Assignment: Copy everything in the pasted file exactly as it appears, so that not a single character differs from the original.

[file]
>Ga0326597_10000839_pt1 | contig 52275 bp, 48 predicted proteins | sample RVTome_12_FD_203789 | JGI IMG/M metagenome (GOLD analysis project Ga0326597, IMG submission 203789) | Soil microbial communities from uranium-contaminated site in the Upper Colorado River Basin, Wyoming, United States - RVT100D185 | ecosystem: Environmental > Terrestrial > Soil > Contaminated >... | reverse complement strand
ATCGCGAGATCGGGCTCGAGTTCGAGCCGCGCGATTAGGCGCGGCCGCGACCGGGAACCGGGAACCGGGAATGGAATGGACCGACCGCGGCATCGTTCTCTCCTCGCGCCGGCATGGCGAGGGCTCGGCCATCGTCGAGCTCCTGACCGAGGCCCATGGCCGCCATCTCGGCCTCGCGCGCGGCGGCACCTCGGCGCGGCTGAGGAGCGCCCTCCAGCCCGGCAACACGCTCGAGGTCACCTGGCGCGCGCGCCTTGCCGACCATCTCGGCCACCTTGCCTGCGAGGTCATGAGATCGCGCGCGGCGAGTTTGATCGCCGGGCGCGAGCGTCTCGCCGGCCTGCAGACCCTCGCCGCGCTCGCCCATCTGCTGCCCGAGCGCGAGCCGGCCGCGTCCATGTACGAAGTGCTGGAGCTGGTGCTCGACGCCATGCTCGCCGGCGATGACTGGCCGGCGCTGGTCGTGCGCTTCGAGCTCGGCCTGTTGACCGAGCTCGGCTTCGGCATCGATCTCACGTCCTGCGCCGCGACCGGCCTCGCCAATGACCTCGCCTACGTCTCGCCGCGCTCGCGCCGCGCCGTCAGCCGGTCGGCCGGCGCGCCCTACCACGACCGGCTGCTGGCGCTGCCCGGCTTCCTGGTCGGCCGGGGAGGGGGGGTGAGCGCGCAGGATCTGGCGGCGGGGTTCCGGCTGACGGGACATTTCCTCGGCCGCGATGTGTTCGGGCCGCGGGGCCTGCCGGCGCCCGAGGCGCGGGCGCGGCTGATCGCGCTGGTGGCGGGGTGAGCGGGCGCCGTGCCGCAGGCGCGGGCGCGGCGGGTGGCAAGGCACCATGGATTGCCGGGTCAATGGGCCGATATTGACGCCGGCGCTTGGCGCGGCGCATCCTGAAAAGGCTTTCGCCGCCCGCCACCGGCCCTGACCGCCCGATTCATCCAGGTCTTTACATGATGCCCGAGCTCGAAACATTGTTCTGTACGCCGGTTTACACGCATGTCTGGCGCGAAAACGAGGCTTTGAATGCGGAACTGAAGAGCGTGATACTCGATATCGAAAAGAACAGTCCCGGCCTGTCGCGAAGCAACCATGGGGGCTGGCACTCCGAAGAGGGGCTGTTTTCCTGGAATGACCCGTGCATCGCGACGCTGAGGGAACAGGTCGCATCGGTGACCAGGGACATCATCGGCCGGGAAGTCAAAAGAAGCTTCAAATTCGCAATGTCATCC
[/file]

>Ga0326597_10000839_pt1 | contig 52275 bp, 48 predicted proteins | sample RVTome_12_FD_203789 | JGI IMG/M metagenome (GOLD analysis project Ga0326597, IMG submission 203789) | Soil microbial communities from uranium-contaminated site in the Upper Colorado River Basin, Wyoming, United States - RVT100D185 | ecosystem: Environmental > Terrestrial > Soil > Contaminated >... | reverse complement strand
ATCGCGAGATCGGGCTCGAGTTCGAGCCGCGCGATTAGGCGCGGCCGCGACCGGGAACCGGGAACCGGGAATGGAATGGACCGACCGCGGCATCGTTCTCTCCTCGCGCCGGCATGGCGAGGGCTCGGCCATCGTCGAGCTCCTGACCGAGGCCCATGGCCGCCATCTCGGCCTCGCGCGCGGCGGCACCTCGGCGCGGCTGAGGAGCGCCCTCCAGCCCGGCAACACGCTCGAGGTCACCTGGCGCGCGCGCCTTGCCGACCATCTCGGCCACCTTGCCTGCGAGGTCATGAGATCGCGCGCGGCGAGTTTGATCGCCGGGCGCGAGCGTCTCGCCGGCCTGCAGACCCTCGCCGCGCTCGCCCATCTGCTGCCCGAGCGCGAGCCGGCCGCGTCCATGTACGAAGTGCTGGAGCTGGTGCTCGACGCCATGCTCGCCGGCGATGACTGGCCGGCGCTGGTCGTGCGCTTCGAGCTCGGCCTGTTGACCGAGCTCGGCTTCGGCATCGATCTCACGTCCTGCGCCGCGACCGGCCTCGCCAATGACCTCGCCTACGTCTCGCCGCGCTCGCGCCGCGCCGTCAGCCGGTCGGCCGGCGCGCCCTACCACGACCGGCTGCTGGCGCTGCCCGGCTTCCTGGTCGGCCGGGGAGGGGGGGTGAGCGCGCAGGATCTGGCGGCGGGGTTCCGGCTGACGGGACATTTCCTCGGCCGCGATGTGTTCGGGCCGCGGGGCCTGCCGGCGCCCGAGGCGCGGGCGCGGCTGATCGCGCTGGTGGCGGGGTGAGCGGGCGCCGTGCCGCAGGCGCGGGCGCGGCGGGTGGCAAGGCACCATGGATTGCCGGGTCAATGGGCCGATATTGACGCCGGCGCTTGGCGCGGCGCATCCTGAAAAGGCTTTCGCCGCCCGCCACCGGCCCTGACCGCCCGATTCATCCAGGTCTTTACATGATGCCCGAGCTCGAAACATTGTTCTGTACGCCGGTTTACACGCATGTCTGGCGCGAAAACGAGGCTTTGAATGCGGAACTGAAGAGCGTGATACTCGATATCGAAAAGAACAGTCCCGGCCTGTCGCGAAGCAACCATGGGGGCTGGCACTCCGAAGAGGGGCTGTTTTCCTGGAATGACCCGTGCATCGCGACGCTGAGGGAACAGGTCGCATCGGTGACCAGGGACATCATCGGCCGGGAAGTCAAAAGAAGCTTCAAATTCGCAATGTCATCC